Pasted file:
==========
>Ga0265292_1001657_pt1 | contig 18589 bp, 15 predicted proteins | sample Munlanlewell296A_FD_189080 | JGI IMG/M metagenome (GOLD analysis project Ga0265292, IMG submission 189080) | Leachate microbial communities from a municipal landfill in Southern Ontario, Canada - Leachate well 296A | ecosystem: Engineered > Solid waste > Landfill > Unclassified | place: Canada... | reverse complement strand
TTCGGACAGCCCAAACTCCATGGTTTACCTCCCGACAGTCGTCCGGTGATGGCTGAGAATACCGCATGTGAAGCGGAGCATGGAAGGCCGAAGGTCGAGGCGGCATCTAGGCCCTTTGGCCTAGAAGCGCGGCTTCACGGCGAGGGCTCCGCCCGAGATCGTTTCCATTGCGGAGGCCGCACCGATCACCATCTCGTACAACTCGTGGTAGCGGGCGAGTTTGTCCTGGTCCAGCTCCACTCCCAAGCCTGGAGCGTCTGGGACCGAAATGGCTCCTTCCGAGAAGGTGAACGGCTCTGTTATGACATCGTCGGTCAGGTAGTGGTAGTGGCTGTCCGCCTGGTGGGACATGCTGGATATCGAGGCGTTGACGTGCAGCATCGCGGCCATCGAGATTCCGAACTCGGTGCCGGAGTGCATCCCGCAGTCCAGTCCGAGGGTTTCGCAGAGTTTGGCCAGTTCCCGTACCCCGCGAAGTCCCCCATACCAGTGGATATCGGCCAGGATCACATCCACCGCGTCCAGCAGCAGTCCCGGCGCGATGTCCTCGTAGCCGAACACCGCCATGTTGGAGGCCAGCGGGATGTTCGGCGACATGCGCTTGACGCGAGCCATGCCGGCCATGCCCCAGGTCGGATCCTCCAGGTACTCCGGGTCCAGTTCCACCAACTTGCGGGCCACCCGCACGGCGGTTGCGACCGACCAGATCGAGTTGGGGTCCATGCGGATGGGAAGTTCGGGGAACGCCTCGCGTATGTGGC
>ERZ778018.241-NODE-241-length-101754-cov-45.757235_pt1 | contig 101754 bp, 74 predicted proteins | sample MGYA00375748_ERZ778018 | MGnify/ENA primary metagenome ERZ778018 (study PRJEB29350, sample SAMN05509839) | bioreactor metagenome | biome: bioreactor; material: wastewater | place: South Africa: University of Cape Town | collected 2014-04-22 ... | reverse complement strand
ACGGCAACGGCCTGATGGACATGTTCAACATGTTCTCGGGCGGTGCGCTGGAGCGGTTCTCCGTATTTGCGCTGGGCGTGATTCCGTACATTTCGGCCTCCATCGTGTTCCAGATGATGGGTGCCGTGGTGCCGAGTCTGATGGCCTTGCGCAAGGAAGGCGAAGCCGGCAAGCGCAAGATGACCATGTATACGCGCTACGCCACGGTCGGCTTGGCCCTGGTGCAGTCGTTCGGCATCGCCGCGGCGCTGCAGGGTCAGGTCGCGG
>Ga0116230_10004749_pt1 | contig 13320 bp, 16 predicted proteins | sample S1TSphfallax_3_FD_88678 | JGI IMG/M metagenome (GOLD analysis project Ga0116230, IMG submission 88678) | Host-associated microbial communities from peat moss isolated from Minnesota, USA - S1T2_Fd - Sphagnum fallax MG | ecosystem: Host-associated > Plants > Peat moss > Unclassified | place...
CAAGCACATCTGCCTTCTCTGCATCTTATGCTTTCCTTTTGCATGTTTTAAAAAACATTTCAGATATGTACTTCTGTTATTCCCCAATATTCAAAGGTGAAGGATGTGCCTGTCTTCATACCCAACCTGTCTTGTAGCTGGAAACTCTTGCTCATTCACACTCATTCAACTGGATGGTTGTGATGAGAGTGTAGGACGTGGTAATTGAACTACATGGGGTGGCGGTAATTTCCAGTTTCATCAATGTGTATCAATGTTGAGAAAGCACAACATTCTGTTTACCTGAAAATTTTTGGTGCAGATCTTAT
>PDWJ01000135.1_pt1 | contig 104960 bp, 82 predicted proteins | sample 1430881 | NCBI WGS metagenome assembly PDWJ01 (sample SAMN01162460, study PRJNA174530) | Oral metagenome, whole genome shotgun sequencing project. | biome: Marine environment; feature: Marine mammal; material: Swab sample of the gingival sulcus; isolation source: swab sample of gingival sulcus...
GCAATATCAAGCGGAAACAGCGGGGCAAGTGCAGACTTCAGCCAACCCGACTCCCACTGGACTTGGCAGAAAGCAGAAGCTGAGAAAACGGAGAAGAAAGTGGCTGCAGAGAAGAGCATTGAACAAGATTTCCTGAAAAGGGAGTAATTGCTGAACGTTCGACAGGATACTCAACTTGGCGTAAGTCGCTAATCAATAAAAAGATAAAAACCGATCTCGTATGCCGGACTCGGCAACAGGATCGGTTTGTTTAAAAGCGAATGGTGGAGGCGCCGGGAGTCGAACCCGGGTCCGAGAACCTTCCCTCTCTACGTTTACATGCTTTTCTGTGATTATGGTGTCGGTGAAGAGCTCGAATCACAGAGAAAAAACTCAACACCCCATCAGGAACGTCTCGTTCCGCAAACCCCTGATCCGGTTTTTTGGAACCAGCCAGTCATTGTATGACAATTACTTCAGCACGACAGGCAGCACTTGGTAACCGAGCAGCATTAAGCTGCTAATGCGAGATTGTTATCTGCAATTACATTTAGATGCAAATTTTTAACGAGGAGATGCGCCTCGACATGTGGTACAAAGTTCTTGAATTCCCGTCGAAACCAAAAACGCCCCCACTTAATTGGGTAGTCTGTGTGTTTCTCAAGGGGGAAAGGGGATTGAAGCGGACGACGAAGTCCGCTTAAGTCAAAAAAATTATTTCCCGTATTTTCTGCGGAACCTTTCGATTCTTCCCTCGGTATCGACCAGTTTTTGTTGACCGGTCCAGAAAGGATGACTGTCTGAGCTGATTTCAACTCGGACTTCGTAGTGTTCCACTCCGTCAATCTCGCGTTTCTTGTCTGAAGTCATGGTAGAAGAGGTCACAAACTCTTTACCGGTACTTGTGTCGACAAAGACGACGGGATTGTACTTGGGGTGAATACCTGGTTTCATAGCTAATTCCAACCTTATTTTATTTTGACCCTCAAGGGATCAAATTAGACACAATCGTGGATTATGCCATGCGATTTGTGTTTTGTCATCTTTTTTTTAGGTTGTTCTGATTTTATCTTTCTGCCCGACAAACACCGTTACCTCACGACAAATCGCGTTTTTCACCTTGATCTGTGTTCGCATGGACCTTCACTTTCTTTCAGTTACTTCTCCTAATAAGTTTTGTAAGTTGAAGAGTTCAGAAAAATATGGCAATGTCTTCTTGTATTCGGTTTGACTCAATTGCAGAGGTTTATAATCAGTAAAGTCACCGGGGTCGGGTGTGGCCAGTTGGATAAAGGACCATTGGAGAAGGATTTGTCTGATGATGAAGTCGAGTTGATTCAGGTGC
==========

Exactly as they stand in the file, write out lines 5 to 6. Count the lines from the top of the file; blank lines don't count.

>Ga0116230_10004749_pt1 | contig 13320 bp, 16 predicted proteins | sample S1TSphfallax_3_FD_88678 | JGI IMG/M metagenome (GOLD analysis project Ga0116230, IMG submission 88678) | Host-associated microbial communities from peat moss isolated from Minnesota, USA - S1T2_Fd - Sphagnum fallax MG | ecosystem: Host-associated > Plants > Peat moss > Unclassified | place...
CAAGCACATCTGCCTTCTCTGCATCTTATGCTTTCCTTTTGCATGTTTTAAAAAACATTTCAGATATGTACTTCTGTTATTCCCCAATATTCAAAGGTGAAGGATGTGCCTGTCTTCATACCCAACCTGTCTTGTAGCTGGAAACTCTTGCTCATTCACACTCATTCAACTGGATGGTTGTGATGAGAGTGTAGGACGTGGTAATTGAACTACATGGGGTGGCGGTAATTTCCAGTTTCATCAATGTGTATCAATGTTGAGAAAGCACAACATTCTGTTTACCTGAAAATTTTTGGTGCAGATCTTAT